Last week we talked about the coins of one of the biggest economies in Europe, Germany, today we are going to give out some details of the Euro coins of one of the coldest countries of the whole European union, Finland.
The Republic of Finland is the most septentrional nation of the European Union. It became part of the European Economic Community in 1995, along with Austria and Sweden. The EEC, was focused in the task of creating a common currency and it was not very interested in expansions, at the same time it was not a vital thing for the Nordic country ether. However, two referendums took place: one for the continental provinces and another one for the Åland islands. In both of them the «yes» won, so, a opposed to Norway — which also celebrated a referendum on those dates, in which the «no» won—, Finland as well as the Åland islands got into the CEE on the 1st of January of 1995. Later, the adoption of the common coin was an easier step since Finland got the Euro at its beginning along with the other eleven countries.
Before The Euro Adoption
Until 2002, year in which the Euro started circulating, the Finnish markka. The markka was a very old coin: it started in 1860, when Finland was still the Grand Duchy of Finland, integrated in the Russian Empire, actually until that moment the official coin was the Russian ruble.
In the beginning, the value of the markka was linked to the ruble, but after 5 years it started circulating, in 1865, it linked its value to silver. However, it did not ended up in a long-lasting value since after the Finland independence in 1917 the currency was backed up by the gold value, until the gold standard was abandoned finally in 1940.
The coin had several changes along its history, being the biggest the ones produced by the big inflation suffered along the II World War. This forced the monetary authorities to devalue the currency, so in 1963 a second markka appeared, equivalent to 100 of the old markkaas and divided in 100 pennies or penniä. This way, the last markka and pennia coins that circulated were:
10 y 50 Penniä
1,5 y 10 Markka
As a curiosity we will add that Finland writes its coins in the two official languages of the country:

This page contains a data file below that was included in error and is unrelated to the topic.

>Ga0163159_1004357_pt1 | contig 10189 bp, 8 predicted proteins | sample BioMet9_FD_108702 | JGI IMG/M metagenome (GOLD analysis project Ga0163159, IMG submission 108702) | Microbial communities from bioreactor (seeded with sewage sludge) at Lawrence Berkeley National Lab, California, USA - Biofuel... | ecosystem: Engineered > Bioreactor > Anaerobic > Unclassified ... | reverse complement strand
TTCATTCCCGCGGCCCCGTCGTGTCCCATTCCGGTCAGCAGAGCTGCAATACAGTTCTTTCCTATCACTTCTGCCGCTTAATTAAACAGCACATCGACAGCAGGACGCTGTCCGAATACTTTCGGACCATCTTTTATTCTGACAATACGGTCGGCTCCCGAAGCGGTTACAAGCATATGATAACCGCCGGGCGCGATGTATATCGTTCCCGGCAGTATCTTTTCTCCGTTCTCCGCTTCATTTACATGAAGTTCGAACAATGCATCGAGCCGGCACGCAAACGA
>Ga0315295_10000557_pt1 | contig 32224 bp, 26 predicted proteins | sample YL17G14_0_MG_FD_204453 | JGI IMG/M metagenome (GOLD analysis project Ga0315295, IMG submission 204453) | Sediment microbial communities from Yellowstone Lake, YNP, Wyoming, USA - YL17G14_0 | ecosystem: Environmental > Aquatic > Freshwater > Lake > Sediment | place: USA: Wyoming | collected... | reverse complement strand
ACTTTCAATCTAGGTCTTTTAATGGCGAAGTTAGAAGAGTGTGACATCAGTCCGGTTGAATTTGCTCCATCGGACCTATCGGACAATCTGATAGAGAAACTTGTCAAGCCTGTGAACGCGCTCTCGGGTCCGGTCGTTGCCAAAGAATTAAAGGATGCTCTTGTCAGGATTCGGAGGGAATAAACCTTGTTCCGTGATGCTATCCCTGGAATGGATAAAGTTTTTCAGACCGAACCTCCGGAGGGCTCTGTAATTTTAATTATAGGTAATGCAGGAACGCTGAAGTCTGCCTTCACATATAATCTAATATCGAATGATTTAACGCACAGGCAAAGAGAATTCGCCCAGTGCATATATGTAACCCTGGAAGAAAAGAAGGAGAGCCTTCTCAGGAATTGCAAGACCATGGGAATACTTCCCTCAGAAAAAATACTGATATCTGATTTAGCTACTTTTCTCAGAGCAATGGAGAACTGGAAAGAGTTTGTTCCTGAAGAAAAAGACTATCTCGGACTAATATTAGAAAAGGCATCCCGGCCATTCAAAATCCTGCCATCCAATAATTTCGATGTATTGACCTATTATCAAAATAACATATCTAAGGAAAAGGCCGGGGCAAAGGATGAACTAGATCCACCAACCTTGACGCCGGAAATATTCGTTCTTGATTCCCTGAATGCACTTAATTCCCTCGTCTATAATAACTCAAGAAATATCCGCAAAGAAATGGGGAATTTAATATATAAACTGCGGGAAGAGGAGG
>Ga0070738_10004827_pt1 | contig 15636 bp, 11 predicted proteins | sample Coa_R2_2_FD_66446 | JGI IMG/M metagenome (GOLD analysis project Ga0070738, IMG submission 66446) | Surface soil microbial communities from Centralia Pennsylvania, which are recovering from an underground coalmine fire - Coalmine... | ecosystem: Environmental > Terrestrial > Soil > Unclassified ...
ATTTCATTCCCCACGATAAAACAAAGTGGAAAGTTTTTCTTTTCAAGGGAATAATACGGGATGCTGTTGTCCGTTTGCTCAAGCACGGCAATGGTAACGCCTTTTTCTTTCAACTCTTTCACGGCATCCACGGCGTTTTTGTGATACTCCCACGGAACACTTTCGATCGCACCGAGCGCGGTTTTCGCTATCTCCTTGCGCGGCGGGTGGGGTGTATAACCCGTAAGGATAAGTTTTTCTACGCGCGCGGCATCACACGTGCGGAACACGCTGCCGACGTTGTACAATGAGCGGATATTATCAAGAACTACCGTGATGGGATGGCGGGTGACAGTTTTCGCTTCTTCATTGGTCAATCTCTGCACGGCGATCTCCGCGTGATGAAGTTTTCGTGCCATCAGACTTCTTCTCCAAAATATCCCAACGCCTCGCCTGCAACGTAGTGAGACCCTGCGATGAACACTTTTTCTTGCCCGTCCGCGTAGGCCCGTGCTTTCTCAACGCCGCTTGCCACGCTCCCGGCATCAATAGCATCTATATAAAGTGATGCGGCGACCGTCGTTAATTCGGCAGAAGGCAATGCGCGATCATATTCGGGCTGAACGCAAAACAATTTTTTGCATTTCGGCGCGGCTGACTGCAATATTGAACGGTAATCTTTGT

Finnish —penniä, markka, markkaa and Suomi— and Swedish —penni, mark and Finland—. Using several vegetations and animals drawings along with the heraldic lion from the Finish coat of arms, that shows up on the 1mk coin, also used in the Euro minted coins that we will also show in the following lines.
The Finnish Euro coin have three different designs.
0,01 € – 0,02 € – 0,05 € – 0,10 € – 0,20 € – 0,50 €: The heraldic lion
In all the coins the same design of the heraldic lion appears, work of Heikki Häiväoja and that it remembers the last 1 markka coin that was minted.
1,00 €: The whooper swan
In the one Euro Finnish coins two whooper swan appear —scientific name Cygnus cygnus— flying over a typical Finnish landscape. But, Why swans?, it happens that the whooper swan is the national bird of Finland: this country is its summer residence, along with a big part of Russia, Mongolia, north of Kazajistan and east of Iceland. In winter, when the low temperatures come, the swan migrates south in a search of more warm lands. This design is also work of Heikki Häiväoja.
2,00 €: The ripe cloudberry
The design of Pertti Mäkinen is one of the most characteristic flowers from Finland, the ripe cloudberry, or Rubus Chamaemorus, is a plant that looks like it has been designed to live in Finland as it is able to live even under minus forty degrees. Regarding the edge of the two Euro coin of Finland, the text «SUOMI FINLAND» is shown along a lion head.
This Finish coins have suffered modifications in order to adapt them to the european normative. Although the introduced changes are very small, for collectors it is a new model to take into account.
Second Serie: Year 2007
On top of the introduced change in the obverse of all the Euro coins in order to adapt the new map with the incorporation of the countries to the Euro, in December 2006, the Bank of Finland announced that it was going to adopt the modifications introduced in the coins by the European Union. This is: The national faces of the Euro coins will be modified in a way such as each Member State issuing the coin will have to add its name or abbreviation in the coins.
As in the Finnish coins «Finland» was not written the abbreviation FI was added to all of their coins. Along with this change, the mint director’s mark was eliminated, the «M», and the mint mark was added, the logo of the Rahapaja Oy which was by that time a cornucopia with four coins. In this serie, the logo shows up in the external edge of the coin, between the stars of the eight and nine o'clock. Regarding the abbreviation, it shows up under the right flower (in the two Euro coin); in the right side, over the landscape (coin of 1 Euro) or under the rear claw of the lion (for the remaining of coins).
Third Serie: Since 2008